The glutathione-S-transferase-PAK-binding domain (GST-PBD) fusion protein was grown and purified with glutathione Sepharose beads (Pharmacia) as described ( Glaven et al., 1999). For affinity precipitation of Rac1-GTP (active Rac1) from cell lysates, cultures were lysed in either PLB (25 mM Hepes, pH 7.5; 150 mM NaCl, 1% NP-40, 10% glycerol, 10mM MgCl2, 2 mM EGTA, 10 μg/ml aprotinin, 10 μg/ml leupeptin) or in modified RIPA containing 10 mM MgCl2, 2 mM EGTA, 10 μg/ml aprotinin, 10 μg/ml leupeptin. 15-20 μg of the GST-PBD protein bound to glutathione beads were added to 0.5 mg of lysate and incubated at 4°C on a rotator for 30 minutes. Precipitates were washed three times in lysis buffer. The bead pellets were boiled in SDS sample buffer for 5 minutes and the entire sample loaded onto a 15% SDS gel. Equal protein aliquots of lysates were included as loading controls. After transfer to nitrocellulose, the amount of Rac1-GTP present was determined by western blotting for Rac1. Densitometry was performed on the western blots using Metamorph imaging software. Rac1 activity is normalized against total Rac1 in the lysate.
PTP-PEST activity and localization are regulated by the ECM
PTP-PEST is a widely expressed protein tyrosine phosphatase that has recently been implicated in cell motility. Both Rat1 fibroblasts that overexpress PTP-PEST ( Garton and Tonks, 1999) and fibroblasts isolated from PTP-PEST null mice ( Angers-Lousteau et al., 1999a) display inhibited cell motility. These findings suggest that at normal levels of expression, either the activity of PTP-PEST or its localization are tightly regulated. Therefore, we first determined whether PTP-PEST was regulated in response to cell-ECM adhesion. The catalytic activity of PTP-PEST was assayed by immunoprecipitation of PTP-PEST followed by measuring the release of free 32P from a radiolabeled poly-Glu-Tyr peptide substrate. PTP-PEST activity was compared under serum-free conditions in CHOK1 cells held in suspension (S), plated on a fibronectin (FN) substrate, or plated on a poly-L-lysine (PL) substrate. As shown in Fig. 1A, cell attachment to FN for 45 minutes stimulated PTP-PEST activity 2-3-fold compared with either suspension or poly-L-lysine controls. Western blots of the PTP-PEST immunoprecipitations with an anti-PTP-PEST antibody showed that equal amounts of the phosphatase were present in the activity assays. Similar activation results were obtained with Swiss 3T3 fibroblasts plated under identical conditions (data not shown). A time course of PTP-PEST activity in response to cell attachment and spreading on FN showed that PTP-PEST is activated 1.5-2-fold compared with suspension cultures within 10-15 minutes after plating. PTP-PEST activity persists at an elevated level (2-3 fold) for up to 2 hours (data not shown).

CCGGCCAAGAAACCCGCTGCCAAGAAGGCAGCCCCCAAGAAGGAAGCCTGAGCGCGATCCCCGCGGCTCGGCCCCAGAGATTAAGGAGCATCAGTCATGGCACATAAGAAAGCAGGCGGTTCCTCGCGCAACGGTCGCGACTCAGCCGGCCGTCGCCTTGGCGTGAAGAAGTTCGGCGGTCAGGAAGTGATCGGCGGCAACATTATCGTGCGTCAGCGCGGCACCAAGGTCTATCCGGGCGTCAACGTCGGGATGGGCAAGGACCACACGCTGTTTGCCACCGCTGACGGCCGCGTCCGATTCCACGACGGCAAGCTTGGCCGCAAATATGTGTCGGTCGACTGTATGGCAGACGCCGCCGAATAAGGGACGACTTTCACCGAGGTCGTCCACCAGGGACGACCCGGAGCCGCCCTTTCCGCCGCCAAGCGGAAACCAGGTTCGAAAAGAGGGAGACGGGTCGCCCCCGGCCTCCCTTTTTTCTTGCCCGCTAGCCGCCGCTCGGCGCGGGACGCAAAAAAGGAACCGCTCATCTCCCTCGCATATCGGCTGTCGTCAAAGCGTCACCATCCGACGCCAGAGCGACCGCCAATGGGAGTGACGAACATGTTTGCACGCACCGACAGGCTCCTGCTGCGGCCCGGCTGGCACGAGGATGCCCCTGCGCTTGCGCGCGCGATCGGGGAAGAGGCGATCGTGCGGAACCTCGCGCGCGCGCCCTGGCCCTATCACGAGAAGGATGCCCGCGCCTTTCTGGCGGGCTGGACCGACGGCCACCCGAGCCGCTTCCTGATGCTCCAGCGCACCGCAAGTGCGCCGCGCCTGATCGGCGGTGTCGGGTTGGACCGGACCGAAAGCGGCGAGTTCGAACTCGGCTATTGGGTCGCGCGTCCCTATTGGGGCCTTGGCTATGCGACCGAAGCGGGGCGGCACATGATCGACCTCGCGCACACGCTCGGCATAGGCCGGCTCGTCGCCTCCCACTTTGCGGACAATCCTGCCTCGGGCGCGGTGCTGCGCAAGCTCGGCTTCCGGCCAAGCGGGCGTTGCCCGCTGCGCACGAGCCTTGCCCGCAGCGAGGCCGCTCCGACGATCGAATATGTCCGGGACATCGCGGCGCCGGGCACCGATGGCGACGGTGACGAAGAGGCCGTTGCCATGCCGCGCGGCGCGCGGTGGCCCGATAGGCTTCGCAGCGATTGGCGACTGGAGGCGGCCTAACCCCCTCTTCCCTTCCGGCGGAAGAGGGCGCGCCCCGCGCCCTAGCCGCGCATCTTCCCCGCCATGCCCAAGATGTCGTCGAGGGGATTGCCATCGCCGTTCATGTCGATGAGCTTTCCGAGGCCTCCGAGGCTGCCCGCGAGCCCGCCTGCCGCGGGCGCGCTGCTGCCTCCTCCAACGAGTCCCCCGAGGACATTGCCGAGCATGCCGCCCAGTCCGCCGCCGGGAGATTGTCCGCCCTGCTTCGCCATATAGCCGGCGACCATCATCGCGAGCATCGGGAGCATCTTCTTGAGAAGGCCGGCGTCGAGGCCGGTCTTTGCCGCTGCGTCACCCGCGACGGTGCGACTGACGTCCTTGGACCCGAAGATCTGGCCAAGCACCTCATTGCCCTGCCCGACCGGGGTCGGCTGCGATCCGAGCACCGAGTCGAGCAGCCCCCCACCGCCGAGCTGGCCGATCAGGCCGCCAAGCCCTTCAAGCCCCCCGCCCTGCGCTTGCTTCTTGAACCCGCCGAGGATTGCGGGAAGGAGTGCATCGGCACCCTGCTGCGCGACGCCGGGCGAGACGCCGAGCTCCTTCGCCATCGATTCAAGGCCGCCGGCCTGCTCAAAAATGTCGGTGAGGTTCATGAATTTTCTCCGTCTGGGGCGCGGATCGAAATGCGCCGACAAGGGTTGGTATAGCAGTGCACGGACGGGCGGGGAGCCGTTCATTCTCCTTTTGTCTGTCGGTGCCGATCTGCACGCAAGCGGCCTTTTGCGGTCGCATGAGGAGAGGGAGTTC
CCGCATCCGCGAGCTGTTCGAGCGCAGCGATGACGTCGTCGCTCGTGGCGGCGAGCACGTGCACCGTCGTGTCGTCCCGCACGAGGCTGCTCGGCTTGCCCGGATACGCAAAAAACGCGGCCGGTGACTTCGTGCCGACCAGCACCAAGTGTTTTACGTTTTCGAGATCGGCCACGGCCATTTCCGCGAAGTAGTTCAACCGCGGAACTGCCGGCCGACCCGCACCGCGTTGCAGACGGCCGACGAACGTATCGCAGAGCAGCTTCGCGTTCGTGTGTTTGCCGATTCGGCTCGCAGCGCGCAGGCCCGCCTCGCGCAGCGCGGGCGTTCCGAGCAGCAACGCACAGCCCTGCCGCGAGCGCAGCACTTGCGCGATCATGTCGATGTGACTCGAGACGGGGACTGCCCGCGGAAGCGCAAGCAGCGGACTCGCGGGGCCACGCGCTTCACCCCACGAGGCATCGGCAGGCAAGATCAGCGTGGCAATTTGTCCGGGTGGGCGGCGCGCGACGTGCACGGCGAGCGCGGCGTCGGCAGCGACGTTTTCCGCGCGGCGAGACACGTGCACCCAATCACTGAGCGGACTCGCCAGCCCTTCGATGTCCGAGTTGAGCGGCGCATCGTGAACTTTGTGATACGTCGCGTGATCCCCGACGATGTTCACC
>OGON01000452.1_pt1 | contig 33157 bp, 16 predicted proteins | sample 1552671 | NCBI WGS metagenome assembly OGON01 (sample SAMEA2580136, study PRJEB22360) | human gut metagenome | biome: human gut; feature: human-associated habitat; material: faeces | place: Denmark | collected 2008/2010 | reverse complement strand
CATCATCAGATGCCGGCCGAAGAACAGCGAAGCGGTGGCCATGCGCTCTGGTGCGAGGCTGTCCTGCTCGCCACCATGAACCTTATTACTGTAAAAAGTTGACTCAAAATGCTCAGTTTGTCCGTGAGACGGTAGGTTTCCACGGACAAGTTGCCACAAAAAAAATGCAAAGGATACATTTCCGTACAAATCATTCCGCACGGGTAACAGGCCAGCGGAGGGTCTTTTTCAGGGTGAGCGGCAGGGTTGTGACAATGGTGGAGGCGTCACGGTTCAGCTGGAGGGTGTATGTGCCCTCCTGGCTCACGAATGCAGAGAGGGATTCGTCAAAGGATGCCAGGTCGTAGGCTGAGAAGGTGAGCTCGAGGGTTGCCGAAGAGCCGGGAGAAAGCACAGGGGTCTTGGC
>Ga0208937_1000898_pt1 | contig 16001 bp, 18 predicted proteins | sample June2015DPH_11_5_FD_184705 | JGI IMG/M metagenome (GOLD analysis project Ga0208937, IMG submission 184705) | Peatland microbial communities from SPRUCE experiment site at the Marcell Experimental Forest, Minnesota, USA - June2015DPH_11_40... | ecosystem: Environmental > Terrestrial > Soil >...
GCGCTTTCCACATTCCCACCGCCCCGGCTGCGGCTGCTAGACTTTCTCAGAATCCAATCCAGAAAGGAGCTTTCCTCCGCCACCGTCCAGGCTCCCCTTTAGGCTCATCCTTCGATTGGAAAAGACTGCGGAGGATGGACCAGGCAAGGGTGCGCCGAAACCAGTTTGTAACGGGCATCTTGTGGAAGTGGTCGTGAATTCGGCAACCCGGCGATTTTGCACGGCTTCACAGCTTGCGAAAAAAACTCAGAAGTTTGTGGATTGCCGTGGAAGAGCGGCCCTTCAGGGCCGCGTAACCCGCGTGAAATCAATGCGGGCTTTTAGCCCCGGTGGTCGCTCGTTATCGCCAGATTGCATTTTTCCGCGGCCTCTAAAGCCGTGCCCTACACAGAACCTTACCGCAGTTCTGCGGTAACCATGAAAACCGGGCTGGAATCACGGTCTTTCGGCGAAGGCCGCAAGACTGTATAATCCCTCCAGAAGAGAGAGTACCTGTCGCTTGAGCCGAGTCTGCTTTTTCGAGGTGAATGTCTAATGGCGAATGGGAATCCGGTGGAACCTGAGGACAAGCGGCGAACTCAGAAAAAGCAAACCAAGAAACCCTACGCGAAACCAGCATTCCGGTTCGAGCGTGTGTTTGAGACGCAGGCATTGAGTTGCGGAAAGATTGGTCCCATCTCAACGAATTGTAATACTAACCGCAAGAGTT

We next determined the localization of endogenous PTP-PEST in spreading fibroblasts. Swiss 3T3 fibroblasts were plated on FN-coated coverslips for various time points from 20 minutes to 2 hours and then stained with an anti-mouse PTP-PEST antiserum. At 20-40 minutes after plating, when cells were still in the process of spreading, PTP-PEST was detected in adhesion sites at the cell periphery at the tips of membrane protrusions ( Fig. 1B). In some spreading cells, PTP-PEST also localized in membrane ruffles at the edge of lamellipodia (not shown). This localization was transient. At later times after adhesion and spreading on FN such as 2 hours, PTP-PEST was diffusely distributed and could not be detected in focal adhesions (data not shown). Taken together, these data indicate that PTP-PEST is activated by integrins and localizes to sites where new adhesive contacts are forming at the tips of protrusive structures.
PTP-PEST regulates motility and membrane protrusion via its catalytic activity
Since adhesion to the ECM enhanced PTP-PEST catalytic activity, we addressed whether PTP-PEST effects on motility were dependent on its catalytic or scaffolding function. To accomplish this, we transiently overexpressed either wild-type PTP-PEST (WT), or a catalytically inactive mutant, C231S, both of which had been epitope-tagged, in CHOK1 cells. The integrity of these constructs for phosphatase activity was confirmed by immunoprecipitation and in vitro PTPase assays (P.D.L., unpublished). We used a GFP expression vector, pGreen Lantern, as a mock condition. As assessed by immunofluorescence, 40-60% of cells were expressing either GFP, WT PTP-PEST, or PTP-PESTC231S 24 hours following transfection. Western blot analysis with the KT3 epitope tag mAb showed that WT PTP-PEST and PTP-PESTC231S were equally expressed. ( Fig. 2A).
We next examined the effect of this overexpression on cell motility using a haptotaxis assay. CHOK1 cells or transfected cells were tested for their ability to migrate towards FN in the absence of serum using a transwell chamber. Relative to control CHOK1 cells, 90-95% of GFP-transfected cells migrated after 2 hours ( Fig. 2B). In contrast, PTP-PEST overexpression led to a 40-50% inhibition of cell migration. Since the transfection efficiency is 40-60%, this indicates that virtually all PTP-PEST-expressing cells are blocked in migration. This finding agrees with that reported by Garton and Tonks ( Garton and Tonks, 1999). Expression of the catalytically inactive mutant did not alter cell migration in the transwell assay. Close to 90% of PTP-PESTC231S-transfected cells migrated towards FN, much like control cells expressing GFP. Therefore, impaired cell motility in response to PTP-PEST overexpression is primarily due to its catalytic activity and likely not to a scaffolding function.